Israelis are praising Hillary Clinton’s recent swing through Jerusalem as a successful public relations trip that makes amends for her past indiscretions toward Jews and Israel.
But some visiting American Jewish leaders are critical of what the New York senator did not say, lamenting the absence of any pro-Israel legislative promises.
Others were left wondering whether Clinton’s strong words — she sharply criticized Palestinian Authority President Yasser Arafat — and whirlwind trips to the city’s key political and terror sites reflected political acumen more than genuine passion.
Israeli officials generally expressed delight, with Jerusalem Mayor Ehud Olmert emphasizing the morale boost Clinton’s visit gave his beleaguered citizens.
“It really was an important trip,” Olmert told JTA, two days after buying Clinton a cup of coffee at the Sbarro pizzeria in downtown Jerusalem, scene of a huge suicide bombing in August. “It gets us out of our feeling of isolation.”
The bulk of the American Jewish leaders who gathered here for the annual Conference of Presidents of Major American Jewish Organizations also expressed satisfaction with Clinton’s trip. Her itinerary included visits to the graves of Yitzhak and Leah Rabin, meetings with terror victims at a Hadassah hospital, three speeches, the pizzeria coffee session, a visit to the Western Wall and a trip to Magen David Adom, whose ambulances have raced to and from numerous bombing scenes.
“It hit the right buttons,” said Leonard Cole, outgoing chairman of the Jewish Council for Public Affairs. “She said the right things, and I think she meant it.”
Slightly less taken was Julio Messer, head of the American Friends of Likud.
“In the wake of Arafat’s war of terrorism, I’m glad she’s changed her position,” he said. “I would hope she’s also changed her mind.”
Most who encountered Clinton were impressed by her charm.
“She’s very smart, very politically savvy,” said Mandell Ganchrow, executive vice president of the Religious Zionist Organization of America. “She’s certainly repairing the damage done by kissing Mrs. Arafat and so on. I think it’s now forgiven. Her person-to-person skills are amazing.”
During her 36 hours in Jerusalem, Clinton managed to find the right sentiment on each occasion, as noted by the country’s leading daily, Ha’aretz.
“It was a display of her political-diplomatic skills, with the kind of maudlin American polish that no local Israeli politicians can muster with any authenticity,” columnist Saguy Green wrote of Clinton’s Hadassah hospital encounter with terror victims and doctors.
Among Clinton’s political aims was to repair the damage from her embrace of Arafat’s wife, Suha, on a previous visit to the region. Jews and Israelis were aghast when Clinton stood stoically by as Suha Arafat accused Israel of poisoning Palestinian water supplies — and then kissed the Palestinian first lady.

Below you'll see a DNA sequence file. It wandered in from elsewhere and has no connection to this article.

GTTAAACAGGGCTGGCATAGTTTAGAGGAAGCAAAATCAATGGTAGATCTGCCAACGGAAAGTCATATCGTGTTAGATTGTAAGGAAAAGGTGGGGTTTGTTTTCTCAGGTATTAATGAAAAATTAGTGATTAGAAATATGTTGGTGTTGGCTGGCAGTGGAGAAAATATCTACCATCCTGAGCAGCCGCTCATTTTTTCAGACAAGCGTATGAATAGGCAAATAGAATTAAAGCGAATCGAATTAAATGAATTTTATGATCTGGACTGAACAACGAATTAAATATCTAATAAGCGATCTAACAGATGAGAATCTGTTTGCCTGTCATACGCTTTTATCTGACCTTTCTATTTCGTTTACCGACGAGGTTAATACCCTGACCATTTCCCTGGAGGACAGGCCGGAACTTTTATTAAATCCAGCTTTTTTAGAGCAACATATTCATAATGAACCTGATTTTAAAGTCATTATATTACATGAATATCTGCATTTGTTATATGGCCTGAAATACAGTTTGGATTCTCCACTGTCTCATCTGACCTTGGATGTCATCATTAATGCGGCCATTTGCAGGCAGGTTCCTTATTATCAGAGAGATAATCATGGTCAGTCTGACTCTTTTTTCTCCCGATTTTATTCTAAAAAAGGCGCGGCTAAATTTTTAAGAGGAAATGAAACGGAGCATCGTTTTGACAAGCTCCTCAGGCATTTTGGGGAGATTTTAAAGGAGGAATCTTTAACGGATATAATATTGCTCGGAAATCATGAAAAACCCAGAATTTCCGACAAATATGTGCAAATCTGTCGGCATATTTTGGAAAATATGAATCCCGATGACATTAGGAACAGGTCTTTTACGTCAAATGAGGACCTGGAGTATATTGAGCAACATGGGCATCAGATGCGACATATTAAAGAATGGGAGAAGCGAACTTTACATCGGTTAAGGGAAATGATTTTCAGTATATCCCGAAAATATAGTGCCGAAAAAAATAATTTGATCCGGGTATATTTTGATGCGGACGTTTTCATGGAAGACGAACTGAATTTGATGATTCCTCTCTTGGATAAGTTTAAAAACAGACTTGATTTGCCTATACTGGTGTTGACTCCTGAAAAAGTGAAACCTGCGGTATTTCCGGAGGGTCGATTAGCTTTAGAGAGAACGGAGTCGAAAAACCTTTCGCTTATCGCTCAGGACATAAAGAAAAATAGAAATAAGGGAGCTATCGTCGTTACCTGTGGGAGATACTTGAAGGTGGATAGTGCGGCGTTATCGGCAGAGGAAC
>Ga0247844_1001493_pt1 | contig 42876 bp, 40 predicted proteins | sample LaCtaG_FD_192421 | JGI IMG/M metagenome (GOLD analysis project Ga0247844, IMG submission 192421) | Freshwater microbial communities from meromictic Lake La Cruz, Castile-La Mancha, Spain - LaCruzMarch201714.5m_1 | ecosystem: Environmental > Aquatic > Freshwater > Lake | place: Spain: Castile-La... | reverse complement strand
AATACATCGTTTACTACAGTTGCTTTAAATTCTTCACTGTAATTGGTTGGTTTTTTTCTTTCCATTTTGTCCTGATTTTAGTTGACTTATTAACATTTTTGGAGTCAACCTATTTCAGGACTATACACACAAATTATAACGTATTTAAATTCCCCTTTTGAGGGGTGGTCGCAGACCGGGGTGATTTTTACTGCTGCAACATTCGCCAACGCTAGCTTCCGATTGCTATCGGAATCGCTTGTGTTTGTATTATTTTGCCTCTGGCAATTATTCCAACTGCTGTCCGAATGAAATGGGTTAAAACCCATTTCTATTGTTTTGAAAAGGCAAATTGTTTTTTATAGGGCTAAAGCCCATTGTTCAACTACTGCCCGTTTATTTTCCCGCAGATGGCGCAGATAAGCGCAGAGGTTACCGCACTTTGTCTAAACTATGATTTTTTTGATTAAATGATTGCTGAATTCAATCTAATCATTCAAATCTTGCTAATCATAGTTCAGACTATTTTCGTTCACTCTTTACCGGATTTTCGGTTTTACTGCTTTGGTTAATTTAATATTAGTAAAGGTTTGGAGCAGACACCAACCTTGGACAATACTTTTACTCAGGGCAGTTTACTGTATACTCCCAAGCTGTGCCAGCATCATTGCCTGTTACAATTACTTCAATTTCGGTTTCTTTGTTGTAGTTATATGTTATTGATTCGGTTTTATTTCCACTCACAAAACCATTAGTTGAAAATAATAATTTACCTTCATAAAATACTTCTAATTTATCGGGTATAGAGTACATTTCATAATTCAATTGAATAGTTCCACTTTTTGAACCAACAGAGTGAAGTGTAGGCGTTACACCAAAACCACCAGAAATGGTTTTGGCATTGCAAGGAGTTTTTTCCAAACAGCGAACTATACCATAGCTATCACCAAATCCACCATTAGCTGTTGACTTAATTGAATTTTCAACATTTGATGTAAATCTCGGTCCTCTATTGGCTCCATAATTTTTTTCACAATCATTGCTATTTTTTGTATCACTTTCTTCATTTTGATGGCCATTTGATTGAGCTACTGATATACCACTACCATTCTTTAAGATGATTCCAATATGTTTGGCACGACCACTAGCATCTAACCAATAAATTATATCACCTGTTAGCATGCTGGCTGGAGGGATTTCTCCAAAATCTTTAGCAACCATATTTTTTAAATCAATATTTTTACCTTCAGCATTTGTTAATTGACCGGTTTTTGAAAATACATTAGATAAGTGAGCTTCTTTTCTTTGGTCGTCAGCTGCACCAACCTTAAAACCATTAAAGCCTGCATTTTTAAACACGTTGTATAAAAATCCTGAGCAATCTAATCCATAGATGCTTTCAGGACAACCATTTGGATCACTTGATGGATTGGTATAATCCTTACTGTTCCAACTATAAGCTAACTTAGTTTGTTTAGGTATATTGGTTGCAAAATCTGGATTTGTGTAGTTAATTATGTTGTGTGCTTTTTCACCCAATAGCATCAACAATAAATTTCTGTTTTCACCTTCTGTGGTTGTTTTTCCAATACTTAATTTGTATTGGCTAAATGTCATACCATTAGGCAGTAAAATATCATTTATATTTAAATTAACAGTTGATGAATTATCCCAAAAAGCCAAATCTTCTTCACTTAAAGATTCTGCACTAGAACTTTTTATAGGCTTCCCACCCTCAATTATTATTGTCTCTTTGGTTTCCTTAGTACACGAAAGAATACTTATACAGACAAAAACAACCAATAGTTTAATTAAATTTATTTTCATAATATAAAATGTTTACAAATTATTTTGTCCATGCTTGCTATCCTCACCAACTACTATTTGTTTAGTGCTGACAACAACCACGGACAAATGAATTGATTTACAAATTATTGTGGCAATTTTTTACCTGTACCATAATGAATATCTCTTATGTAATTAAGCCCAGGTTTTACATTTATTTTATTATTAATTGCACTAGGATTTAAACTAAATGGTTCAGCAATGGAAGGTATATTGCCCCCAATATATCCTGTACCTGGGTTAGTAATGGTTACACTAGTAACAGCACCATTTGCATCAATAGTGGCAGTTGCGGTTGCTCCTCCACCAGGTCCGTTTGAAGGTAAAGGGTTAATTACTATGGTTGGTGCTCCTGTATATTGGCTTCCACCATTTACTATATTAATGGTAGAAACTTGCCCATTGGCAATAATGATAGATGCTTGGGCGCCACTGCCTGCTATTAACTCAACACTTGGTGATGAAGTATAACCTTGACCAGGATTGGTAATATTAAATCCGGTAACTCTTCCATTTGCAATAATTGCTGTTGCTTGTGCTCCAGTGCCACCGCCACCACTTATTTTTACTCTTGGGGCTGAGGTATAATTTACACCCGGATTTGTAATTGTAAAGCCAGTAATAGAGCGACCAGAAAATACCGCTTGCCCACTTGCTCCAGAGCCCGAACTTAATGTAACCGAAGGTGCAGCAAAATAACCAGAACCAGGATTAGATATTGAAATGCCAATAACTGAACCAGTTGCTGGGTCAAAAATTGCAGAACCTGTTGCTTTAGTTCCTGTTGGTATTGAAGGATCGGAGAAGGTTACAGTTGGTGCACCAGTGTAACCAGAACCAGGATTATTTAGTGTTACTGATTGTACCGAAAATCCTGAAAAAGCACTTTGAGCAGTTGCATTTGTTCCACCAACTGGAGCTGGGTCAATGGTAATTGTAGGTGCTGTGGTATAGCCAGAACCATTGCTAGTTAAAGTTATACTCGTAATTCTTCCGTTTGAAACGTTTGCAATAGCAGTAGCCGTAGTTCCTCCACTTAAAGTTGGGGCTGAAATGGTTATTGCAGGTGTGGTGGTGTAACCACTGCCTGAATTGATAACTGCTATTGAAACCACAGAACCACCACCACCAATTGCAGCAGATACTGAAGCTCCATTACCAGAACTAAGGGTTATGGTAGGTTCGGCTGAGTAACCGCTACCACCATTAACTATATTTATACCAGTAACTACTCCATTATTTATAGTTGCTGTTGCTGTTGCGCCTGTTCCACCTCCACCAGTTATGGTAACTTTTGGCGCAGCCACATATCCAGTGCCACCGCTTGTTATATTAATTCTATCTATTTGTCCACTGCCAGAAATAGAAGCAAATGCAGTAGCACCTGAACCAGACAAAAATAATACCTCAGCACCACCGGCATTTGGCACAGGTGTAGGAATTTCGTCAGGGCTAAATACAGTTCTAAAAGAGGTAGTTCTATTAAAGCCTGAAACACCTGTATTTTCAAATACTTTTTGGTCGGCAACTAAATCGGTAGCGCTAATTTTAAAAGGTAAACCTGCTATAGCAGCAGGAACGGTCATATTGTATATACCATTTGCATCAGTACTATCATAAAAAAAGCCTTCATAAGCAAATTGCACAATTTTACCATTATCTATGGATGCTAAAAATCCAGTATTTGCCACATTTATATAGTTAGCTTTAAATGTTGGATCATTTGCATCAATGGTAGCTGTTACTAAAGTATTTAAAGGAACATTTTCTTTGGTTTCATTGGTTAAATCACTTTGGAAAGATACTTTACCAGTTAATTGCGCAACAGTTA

This time, Clinton’s political rhetoric was filled with condemnation of Yasser Arafat, who she said was “squarely to blame” for the current violence.
She also lashed out at Iran, claiming its supply of weapons and $100 million annual terrorist budget, together with its efforts to develop nuclear weapons and missiles, make it a grave threat to both Israel and America.
Clinton also stressed that since Sept. 11, America increasingly understands that Israel is fighting the same battle against terrorism.
Yet Clinton’s rhetoric failed to convince Morton Klein, president of the Zionist Organization of America.
“Although we appreciate the condemnation of Arafat, we regret that she did not offer any specific pro-Israel legislative proposals, such as cutting off the $100 million annual aid to the Palestinian Authority, placing Arafat’s Al-Fatah organization on the list of terror groups or getting America to move its embassy to Jerusalem,” he said.
Klein also complained that Clinton had “not been at the forefront” of pro-Israel legislative efforts.
In particular, he cited moves to compel the U.S. government to indict anyone who murders Americans anywhere in the world — the so-called Koby Mandell Act, named after the young Israeli-American boy who was snatched by Palestinians while on a hike last year and then beaten and stabbed to death in a cave.
Klein also pointed out that Clinton had not stated her position on whether the Palestine Liberation Organization should be forced to close its offices in New York.
“In general, this trip left me concerned that she is not as supportive of Israel in concrete terms as one would expect from any New York senator,” Klein said.
The Archive of the Jewish Telegraphic Agency includes articles published from 1923 to 2008. Archive stories reflect the journalistic standards and practices of the time they were published.